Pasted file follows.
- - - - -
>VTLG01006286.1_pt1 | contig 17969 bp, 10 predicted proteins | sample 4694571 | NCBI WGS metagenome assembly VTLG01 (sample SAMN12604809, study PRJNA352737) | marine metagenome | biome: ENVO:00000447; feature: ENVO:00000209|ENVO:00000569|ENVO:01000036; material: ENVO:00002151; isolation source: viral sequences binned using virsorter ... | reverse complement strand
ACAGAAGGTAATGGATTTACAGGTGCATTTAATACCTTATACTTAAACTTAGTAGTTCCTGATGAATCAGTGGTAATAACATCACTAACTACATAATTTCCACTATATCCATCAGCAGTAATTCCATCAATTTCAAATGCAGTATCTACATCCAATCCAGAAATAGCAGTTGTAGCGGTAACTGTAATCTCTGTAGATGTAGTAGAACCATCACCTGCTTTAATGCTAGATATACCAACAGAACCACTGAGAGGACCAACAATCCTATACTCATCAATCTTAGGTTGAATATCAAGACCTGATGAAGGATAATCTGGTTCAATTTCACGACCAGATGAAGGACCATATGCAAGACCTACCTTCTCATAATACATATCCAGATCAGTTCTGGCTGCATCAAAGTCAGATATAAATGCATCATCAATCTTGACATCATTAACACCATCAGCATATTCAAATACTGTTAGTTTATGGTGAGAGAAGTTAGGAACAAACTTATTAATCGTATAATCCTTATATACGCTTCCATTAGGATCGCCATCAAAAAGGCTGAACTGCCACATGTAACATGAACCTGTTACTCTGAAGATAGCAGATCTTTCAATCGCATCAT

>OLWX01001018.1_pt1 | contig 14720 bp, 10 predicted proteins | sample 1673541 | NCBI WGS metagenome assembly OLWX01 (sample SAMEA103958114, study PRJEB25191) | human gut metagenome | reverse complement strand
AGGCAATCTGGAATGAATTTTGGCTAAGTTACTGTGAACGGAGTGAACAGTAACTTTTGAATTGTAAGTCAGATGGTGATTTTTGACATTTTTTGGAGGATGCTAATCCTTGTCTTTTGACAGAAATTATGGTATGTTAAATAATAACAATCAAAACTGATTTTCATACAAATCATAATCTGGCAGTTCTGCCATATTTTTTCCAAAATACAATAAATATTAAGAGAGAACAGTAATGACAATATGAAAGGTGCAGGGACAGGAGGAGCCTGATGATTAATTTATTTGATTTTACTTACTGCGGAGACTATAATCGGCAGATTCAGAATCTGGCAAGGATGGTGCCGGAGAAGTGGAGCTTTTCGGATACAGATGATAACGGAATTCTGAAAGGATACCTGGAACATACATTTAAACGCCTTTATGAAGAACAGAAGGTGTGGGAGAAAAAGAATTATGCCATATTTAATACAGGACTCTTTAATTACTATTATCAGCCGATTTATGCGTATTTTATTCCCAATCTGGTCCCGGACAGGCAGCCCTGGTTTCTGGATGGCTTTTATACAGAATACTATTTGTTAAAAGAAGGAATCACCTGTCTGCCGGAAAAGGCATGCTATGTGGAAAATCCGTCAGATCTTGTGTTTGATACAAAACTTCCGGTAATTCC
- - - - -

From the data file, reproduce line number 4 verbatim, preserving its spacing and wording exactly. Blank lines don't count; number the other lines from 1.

AGGCAATCTGGAATGAATTTTGGCTAAGTTACTGTGAACGGAGTGAACAGTAACTTTTGAATTGTAAGTCAGATGGTGATTTTTGACATTTTTTGGAGGATGCTAATCCTTGTCTTTTGACAGAAATTATGGTATGTTAAATAATAACAATCAAAACTGATTTTCATACAAATCATAATCTGGCAGTTCTGCCATATTTTTTCCAAAATACAATAAATATTAAGAGAGAACAGTAATGACAATATGAAAGGTGCAGGGACAGGAGGAGCCTGATGATTAATTTATTTGATTTTACTTACTGCGGAGACTATAATCGGCAGATTCAGAATCTGGCAAGGATGGTGCCGGAGAAGTGGAGCTTTTCGGATACAGATGATAACGGAATTCTGAAAGGATACCTGGAACATACATTTAAACGCCTTTATGAAGAACAGAAGGTGTGGGAGAAAAAGAATTATGCCATATTTAATACAGGACTCTTTAATTACTATTATCAGCCGATTTATGCGTATTTTATTCCCAATCTGGTCCCGGACAGGCAGCCCTGGTTTCTGGATGGCTTTTATACAGAATACTATTTGTTAAAAGAAGGAATCACCTGTCTGCCGGAAAAGGCATGCTATGTGGAAAATCCGTCAGATCTTGTGTTTGATACAAAACTTCCGGTAATTCC